CH: Does this, then, create a double standard? You are admonished for criticizing local culture, yet locals flock to foreign products whenever they can?
VSN: For a long time in Trinidad there has been a campaign against poems about daffodils—daffodils in particular—because daffodils are not flowers Trinidad schoolchildren know…. To the Trinidadian mind, however, no absurdity attaches to the presence of being American in Trinidad; and while much energy has been spent in the campaign against Wordsworth, no one has spoken out against the fantasy which Trinidadians live out every day of their lives.
CH: Which fantasy is that?
VSN: The Negro in the New World was, until recently, unwilling to look at his past. It seemed to him natural that he should be in the West Indies, that he should speak French or English or Dutch, dress in the European manner or in adaptation of it, and share the European’s religion and food. Travel-writers who didn’t know better spoke of him as a “native,” and he accepted this…. Africa was forgotten…. This was the greatest damage done to the Negro by slavery. It taught him self-contempt. It set him the ideals of white civilization and made him despise every other…. Twenty million Africans made the middle passage, and scarcely an African name remains in the New World…
“The creole slaves,” says a writer of 1805, “looked upon the newly imported Africans with scorn, and sustained in their turn that of the mulattoes, whose complexions were browner; while all were kept at a distance from the intercourse of the whites.”
CH: Should Trinidadians examine their own prejudices before becoming self-righteous about yours?
VSN: Grenada, immemorially, has been as funny a word in Trinidad as Wigan is in England…. The attitudes to immigrants are the same the world over—the stories about West Indians in England (“twenty-four to a room”) are exactly matched by the stories about Grenadians and others in Trinidad. 
Modernity in Trinidad, then, turns out to be the extreme susceptibility of people who are unsure of themselves and, having no taste or style of their own, are eager for instruction.
CH: This is not endemic to Trinidad or the West Indies, is it?
VSN: West Indians are English-speaking and when confronted with the foreigner display the language arrogance of all English-speaking people.

Naipaul’s responses bear the characteristic cleverness and authority of someone who sees himself as rational and impartial. His writing is self-aware, precise, allowing the readers to infuse their own judgments, humor, irony. He is above the moral whims of other human beings. Or is he?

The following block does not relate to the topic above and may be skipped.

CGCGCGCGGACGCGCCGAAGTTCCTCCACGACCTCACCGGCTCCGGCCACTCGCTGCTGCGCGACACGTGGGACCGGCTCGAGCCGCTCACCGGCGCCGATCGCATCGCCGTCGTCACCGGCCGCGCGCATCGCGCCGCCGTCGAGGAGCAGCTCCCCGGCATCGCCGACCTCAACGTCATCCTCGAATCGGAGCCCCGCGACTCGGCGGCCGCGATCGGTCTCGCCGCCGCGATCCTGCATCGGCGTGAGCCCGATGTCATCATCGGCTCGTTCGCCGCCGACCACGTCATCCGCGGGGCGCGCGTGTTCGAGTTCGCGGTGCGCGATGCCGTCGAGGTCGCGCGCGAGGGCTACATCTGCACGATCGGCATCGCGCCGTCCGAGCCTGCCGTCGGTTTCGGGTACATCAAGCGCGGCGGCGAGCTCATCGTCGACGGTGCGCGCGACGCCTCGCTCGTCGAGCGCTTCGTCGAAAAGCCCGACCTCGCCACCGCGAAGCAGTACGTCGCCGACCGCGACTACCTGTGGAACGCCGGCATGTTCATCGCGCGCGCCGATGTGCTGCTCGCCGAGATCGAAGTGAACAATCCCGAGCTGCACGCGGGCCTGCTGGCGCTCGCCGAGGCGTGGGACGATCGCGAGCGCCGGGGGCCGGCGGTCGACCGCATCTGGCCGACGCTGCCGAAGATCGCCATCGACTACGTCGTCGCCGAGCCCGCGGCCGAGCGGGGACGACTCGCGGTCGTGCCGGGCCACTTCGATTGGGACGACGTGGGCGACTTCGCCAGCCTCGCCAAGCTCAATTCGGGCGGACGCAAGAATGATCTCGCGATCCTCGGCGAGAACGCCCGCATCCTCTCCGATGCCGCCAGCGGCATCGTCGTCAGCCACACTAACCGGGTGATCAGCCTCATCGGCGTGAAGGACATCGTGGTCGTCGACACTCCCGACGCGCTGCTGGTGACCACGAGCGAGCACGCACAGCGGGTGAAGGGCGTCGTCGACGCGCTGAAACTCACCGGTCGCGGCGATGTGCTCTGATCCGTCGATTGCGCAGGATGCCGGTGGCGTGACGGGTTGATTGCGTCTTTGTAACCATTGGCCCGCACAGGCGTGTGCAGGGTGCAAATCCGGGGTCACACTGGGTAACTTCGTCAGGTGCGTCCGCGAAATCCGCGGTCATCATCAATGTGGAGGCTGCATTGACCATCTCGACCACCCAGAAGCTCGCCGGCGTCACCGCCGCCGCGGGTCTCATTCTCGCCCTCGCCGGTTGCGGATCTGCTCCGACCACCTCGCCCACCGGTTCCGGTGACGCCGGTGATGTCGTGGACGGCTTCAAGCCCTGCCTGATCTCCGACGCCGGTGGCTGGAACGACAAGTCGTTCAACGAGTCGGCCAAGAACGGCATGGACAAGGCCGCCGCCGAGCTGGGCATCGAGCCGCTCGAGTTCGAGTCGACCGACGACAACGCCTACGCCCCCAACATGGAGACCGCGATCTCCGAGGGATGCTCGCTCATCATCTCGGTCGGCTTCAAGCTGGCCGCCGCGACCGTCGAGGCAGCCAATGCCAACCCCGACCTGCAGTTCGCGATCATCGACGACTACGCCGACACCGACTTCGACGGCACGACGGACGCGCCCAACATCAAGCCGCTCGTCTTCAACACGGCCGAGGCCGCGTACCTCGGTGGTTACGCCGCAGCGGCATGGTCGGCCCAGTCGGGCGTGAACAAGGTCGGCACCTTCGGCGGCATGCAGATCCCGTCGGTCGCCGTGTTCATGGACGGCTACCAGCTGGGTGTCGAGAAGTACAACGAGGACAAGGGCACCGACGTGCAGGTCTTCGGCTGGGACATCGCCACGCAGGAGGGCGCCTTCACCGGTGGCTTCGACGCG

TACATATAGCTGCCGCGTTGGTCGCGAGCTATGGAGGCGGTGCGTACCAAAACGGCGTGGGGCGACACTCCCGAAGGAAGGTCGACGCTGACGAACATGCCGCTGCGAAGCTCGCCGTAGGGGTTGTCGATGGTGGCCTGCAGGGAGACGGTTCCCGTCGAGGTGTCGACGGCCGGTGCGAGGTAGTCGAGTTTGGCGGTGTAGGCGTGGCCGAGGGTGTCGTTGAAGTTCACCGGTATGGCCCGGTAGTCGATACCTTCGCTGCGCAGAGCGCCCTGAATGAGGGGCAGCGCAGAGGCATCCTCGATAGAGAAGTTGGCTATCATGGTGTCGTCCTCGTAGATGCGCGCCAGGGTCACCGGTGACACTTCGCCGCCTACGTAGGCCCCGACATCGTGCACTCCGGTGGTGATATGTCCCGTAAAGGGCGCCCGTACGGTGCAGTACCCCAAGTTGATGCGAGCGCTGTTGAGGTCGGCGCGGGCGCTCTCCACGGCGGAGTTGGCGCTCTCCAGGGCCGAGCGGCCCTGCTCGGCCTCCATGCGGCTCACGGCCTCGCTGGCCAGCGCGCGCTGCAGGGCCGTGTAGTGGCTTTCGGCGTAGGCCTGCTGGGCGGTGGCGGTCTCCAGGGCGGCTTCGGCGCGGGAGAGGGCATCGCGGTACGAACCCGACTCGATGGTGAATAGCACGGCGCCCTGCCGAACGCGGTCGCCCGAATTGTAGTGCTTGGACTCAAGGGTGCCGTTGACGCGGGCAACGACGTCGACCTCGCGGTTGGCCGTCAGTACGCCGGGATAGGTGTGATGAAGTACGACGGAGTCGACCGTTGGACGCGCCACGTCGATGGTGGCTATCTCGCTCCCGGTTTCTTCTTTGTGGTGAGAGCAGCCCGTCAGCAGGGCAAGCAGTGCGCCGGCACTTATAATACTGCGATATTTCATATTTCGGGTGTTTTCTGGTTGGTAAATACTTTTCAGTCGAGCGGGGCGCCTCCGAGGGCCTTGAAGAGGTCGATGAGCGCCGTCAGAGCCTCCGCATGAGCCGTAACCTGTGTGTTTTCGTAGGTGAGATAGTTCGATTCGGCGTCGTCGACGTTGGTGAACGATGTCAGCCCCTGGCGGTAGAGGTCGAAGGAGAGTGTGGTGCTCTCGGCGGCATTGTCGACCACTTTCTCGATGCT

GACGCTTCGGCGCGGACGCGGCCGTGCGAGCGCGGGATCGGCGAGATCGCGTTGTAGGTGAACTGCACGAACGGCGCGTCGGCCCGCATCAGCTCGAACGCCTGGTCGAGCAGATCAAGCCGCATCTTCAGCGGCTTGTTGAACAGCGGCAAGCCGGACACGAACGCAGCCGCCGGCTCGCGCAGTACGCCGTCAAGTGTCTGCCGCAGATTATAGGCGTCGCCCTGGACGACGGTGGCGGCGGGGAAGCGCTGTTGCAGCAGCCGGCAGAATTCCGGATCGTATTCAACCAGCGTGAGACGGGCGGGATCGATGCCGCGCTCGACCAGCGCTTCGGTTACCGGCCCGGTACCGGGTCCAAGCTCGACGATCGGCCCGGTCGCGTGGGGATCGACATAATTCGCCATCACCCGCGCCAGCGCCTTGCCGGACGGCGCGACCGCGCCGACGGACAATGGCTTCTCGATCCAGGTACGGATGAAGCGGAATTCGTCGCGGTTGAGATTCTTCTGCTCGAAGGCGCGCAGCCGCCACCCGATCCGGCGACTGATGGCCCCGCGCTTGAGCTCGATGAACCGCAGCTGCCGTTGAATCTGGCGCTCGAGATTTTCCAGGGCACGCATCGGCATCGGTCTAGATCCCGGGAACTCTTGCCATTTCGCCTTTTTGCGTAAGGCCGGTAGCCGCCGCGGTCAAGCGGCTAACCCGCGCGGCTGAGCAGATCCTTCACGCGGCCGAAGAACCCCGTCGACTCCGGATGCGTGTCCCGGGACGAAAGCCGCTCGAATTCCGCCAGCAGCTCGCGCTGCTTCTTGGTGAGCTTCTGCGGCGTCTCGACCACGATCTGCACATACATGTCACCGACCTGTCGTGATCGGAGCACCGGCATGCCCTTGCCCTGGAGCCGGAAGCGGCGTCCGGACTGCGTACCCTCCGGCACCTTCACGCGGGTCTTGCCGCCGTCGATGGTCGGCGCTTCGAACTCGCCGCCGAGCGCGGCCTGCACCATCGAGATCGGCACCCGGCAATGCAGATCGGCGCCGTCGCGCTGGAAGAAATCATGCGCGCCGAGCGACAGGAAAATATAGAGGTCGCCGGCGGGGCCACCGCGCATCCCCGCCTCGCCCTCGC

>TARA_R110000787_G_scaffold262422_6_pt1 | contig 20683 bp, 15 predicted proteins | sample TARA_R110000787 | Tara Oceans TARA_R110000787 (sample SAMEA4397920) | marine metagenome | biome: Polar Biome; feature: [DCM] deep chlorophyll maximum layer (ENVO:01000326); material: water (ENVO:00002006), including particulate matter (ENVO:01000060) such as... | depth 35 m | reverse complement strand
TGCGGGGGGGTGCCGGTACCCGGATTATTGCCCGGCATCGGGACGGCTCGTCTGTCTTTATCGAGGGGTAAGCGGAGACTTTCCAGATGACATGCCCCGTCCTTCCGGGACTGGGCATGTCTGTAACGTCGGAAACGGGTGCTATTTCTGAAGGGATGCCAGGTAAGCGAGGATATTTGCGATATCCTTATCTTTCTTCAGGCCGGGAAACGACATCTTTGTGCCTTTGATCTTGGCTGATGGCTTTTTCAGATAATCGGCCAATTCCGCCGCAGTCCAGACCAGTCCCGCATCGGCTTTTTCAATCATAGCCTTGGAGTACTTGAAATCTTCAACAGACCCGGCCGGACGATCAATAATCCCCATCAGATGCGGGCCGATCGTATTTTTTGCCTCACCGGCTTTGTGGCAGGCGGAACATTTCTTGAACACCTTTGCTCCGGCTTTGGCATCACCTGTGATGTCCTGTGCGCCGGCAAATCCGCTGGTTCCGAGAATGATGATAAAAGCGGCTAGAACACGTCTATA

CH: You’ve written than on your return to the island in 1960, as soon as the ship docked at the quay, you began to feel an “old fear” rise up.
VSN: I was distressed, not so much by the familiarity, as by the feeling of continuation. The years I had spent abroad fell away and I could not be sure which was the reality in my life: the first eighteen years in Trinidad or the later years in England.
CH: What was so distressing? What were you afraid of?
VSN: I had never examined this fear of Trinidad. I had never wished to…. I knew Trinidad to be unimportant, uncreative, cynical. The only professions were those of law and medicine, because there was no need for any other; and the most successful people were commission agents, bank managers, and members of the distributive trades. Power was recognized, but dignity was allowed to no one. Every person of eminence was held to be crooked and contemptible. We lived in a society which denied itself heroes.
CH: And you, the writer, were not considered a hero…
VSN: Such skills were not required by a society which produced nothing, never had to prove its worth, and was never called upon to be efficient. And such people had to be cut down to size or, to use the Trinidadian expression, be made to “boil down.” Generosity—the admiration of equal for equal—was therefore unknown; it was a quality I knew only from books and found only in England.
CH: The island enjoys a burgeoning literary scene today—do you think there is newfound space and regard for writing as a vocation?
VSN: Living in a borrowed culture, the West Indian, more than most, needs writers to tell him who he is and where he stands. Here the West Indian writers have failed. Most have so far only reflected and flattered the prejudices of their race or colour groups…. To the initiated, one whole side of West Indian writing has little to do with literature, and much to do with the race war.
CH: Again, this seems harsh. Aren’t you implicating yourself as a writer with that indictment?
VSN: No writer can be blamed for reflecting his society. If the West Indian writer is to be blamed, it is because, by accepting and promoting the unimpressive race-and-colour values of his group, he has not only failed to diagnose the sickness of his society but has aggravated it.
CH: You’ve written extensively about race relations in Trinidad, indicating that you identify more with your Indian ancestors than with the island of your birth. How much did that factor in to you wanting to leave?